Sunday, 29 April 2012

Sexual Harrassment

The David Jones case involving Kristy Fraser-Kirk against former chief executive Mark McInnes raised the profile of sexual harrasment cases.  It was a wake up call to organisations that they needed to have policies and procedures in place to deal with allegations of harrasment or face serious claims against them in court.  Recent research by academics Sara Charlesworth and Paula McDonald (to view report click here) based on data from 284 complaints found that 90 percent of alleged offenders were male and almost all victims were female.  In addition, although the David Jones case with its multi million dollar claim has stayed in most of our minds the average payout was $13 596. The Victorian Equal Opportunity Commission's statistics found that rather than put in a claim one in five people just resigned. A legal firm which handles sexual harrasment cases suggested that the number of sexual harrasment allegations had fallen in most workplaces and that victims were more willing to speak out and take legal action.

Saturday, 21 April 2012


Most sexting is between young people who are involved in a consensual relationship.  It becomes complicated when one party to the relationship is under age and the other is over 18 years of age. Recently a number young people who have sent explict pictures either to their girlfriend or boyfriend under 15 years of age have found themselves charged with breach of age of consent laws.  Then when convicted there has been an automatic registration on the Sex Offenders Register for up to 15 years or life. The legislation establishing the Sex Offender Register was never intended to deal with young offenders who pose no threat to children or other young people. It was intended to keep children safe from high risk predators. The Government has two inquiries dealing with the issue of sexting amongst other matters. The Victorian Law Reform Commission's (VLRC) report into the registration of sex offenders was tabled in State Parliament. One of the reports recommendations is that young people convicted of sexting no longer be automatically put on the Register. The second inquiry is due to report at the end of the year with its main focus sexting and the appropriate penalties and ways of dealing with offences.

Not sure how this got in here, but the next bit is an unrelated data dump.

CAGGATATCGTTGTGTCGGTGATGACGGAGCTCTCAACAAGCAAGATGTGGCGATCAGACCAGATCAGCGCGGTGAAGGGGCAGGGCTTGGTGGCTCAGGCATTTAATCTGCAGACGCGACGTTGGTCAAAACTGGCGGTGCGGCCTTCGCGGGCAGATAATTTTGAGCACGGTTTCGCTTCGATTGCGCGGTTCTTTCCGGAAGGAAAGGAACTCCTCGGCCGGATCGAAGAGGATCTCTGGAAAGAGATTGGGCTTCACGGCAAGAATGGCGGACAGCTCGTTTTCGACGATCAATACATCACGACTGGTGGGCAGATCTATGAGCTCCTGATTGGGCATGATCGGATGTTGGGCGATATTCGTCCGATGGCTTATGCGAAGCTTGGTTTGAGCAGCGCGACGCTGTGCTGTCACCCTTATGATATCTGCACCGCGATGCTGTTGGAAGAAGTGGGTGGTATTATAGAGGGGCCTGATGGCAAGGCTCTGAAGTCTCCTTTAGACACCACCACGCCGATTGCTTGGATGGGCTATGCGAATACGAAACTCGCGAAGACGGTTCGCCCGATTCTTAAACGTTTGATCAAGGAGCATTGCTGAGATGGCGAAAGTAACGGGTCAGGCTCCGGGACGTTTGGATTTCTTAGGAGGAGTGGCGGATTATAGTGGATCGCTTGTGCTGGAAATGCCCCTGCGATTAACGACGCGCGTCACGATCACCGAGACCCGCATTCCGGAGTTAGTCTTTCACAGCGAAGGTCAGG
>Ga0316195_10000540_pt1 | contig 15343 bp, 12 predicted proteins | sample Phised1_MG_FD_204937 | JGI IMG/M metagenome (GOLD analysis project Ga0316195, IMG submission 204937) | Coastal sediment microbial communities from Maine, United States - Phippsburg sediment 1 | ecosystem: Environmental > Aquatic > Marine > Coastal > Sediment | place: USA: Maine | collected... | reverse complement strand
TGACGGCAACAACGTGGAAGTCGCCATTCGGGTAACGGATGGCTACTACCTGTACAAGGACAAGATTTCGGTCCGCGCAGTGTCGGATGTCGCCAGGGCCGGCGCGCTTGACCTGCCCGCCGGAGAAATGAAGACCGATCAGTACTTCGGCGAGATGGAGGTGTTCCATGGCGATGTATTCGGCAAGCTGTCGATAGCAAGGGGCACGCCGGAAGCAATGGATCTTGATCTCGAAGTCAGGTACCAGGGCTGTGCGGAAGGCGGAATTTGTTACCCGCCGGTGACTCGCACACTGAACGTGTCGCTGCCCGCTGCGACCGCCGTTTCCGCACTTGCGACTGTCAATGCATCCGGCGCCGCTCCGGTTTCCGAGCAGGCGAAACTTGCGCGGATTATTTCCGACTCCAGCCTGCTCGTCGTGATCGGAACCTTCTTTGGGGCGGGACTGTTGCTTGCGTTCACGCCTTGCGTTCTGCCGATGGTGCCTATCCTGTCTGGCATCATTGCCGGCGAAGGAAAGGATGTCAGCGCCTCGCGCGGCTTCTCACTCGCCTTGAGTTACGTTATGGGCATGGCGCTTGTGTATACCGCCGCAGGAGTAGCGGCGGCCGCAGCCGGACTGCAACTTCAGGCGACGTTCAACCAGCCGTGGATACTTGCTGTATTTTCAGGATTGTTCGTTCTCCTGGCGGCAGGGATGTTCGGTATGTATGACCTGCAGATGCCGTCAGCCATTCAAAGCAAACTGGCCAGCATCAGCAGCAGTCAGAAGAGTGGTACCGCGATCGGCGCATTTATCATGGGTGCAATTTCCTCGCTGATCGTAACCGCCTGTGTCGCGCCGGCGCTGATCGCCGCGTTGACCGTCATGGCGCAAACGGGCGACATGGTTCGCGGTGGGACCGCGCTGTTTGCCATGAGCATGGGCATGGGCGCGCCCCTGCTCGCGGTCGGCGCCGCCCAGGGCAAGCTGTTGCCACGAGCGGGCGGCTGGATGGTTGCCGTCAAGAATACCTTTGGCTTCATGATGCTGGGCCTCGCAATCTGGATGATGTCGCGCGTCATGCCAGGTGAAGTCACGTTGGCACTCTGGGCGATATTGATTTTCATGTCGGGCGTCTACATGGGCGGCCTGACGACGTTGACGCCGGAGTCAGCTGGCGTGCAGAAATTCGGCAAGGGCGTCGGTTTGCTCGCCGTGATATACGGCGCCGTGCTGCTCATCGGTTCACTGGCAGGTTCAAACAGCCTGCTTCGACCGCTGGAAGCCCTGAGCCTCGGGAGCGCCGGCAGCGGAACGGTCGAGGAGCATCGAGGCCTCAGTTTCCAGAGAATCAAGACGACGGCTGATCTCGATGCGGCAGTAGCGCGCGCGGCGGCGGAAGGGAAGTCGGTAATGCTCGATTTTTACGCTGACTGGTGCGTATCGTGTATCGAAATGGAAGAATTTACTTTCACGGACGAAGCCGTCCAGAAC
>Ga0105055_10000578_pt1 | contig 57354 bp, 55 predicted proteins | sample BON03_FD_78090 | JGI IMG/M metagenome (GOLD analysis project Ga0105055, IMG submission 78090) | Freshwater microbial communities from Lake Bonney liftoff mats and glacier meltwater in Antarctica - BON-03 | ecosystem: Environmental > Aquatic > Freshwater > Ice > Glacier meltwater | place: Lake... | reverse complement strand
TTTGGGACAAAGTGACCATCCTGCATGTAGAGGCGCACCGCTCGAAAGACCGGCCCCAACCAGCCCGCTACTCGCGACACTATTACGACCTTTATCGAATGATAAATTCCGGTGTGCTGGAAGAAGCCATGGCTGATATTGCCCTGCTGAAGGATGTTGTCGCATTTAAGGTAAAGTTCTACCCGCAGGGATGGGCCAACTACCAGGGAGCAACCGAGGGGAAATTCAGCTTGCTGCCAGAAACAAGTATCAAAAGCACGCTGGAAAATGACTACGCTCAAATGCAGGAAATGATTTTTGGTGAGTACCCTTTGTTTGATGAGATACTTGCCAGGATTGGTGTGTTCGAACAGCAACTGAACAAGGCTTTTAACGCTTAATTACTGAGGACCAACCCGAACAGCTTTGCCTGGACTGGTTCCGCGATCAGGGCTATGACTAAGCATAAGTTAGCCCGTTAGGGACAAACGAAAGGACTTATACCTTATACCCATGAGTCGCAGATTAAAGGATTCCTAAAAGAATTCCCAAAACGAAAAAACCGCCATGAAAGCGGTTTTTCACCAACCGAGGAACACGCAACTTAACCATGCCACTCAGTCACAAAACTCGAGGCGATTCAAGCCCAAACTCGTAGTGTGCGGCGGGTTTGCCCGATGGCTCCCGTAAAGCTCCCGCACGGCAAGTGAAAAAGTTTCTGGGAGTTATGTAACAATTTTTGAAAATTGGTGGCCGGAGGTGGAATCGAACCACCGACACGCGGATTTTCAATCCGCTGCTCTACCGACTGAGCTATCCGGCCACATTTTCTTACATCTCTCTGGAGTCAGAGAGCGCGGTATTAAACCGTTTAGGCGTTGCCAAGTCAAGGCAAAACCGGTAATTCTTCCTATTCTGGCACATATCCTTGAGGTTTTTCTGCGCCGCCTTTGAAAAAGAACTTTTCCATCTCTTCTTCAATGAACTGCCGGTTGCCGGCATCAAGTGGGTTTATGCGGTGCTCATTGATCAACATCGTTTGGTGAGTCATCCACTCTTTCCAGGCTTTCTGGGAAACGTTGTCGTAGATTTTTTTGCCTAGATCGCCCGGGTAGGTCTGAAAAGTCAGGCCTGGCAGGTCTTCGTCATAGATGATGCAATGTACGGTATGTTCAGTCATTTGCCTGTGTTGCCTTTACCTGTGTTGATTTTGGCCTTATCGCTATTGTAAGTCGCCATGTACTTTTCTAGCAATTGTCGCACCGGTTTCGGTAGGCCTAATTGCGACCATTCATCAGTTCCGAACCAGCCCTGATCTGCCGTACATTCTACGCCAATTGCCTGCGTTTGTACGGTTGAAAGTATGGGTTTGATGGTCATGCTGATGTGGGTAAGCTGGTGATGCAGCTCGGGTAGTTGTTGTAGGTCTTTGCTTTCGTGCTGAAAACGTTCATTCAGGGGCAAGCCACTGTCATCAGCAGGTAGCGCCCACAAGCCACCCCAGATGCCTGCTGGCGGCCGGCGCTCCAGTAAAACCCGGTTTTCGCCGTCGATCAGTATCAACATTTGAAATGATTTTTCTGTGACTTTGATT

Wednesday, 18 April 2012

Parliamentary Inquiry Into Churches Handling of Sex Offences

Sexual abuse of children is a crime committed in private without witnesses.  Organisations that deal with this abuse in private, behind closed doors just strengthen the systems that enable the abuse to take place in the first place.  It has taken a long while for a Victorian Government to announce an inquiry into the handling of child sexual assaults within religious communities.  Now the Parliamentary Inquiry has been announced it is to be hoped that it will have sufficient resources to undertake this task in an effective manner. 

Sunday, 1 April 2012

High Court Overturns Victoria Court of Appeal in Getachew Case

The High Court has called into question the technicality in relation to consent and directions to juries used to appeal a number of rape cases in Victoria.  Tomas Getachew raped a woman who was asleep. The case went to retrial after the Court of Appeal ruled the trial judge did not give a particular direction about consent to the jury.  As the Victorian Law Reform Commission has pointed out the number and complexity of jury directions in Victoria has increased markedly over the past 25 years.  It is time for the Government to look at reforming jury directions so that errors in direction will not result in more unnecessary appeals and retrials.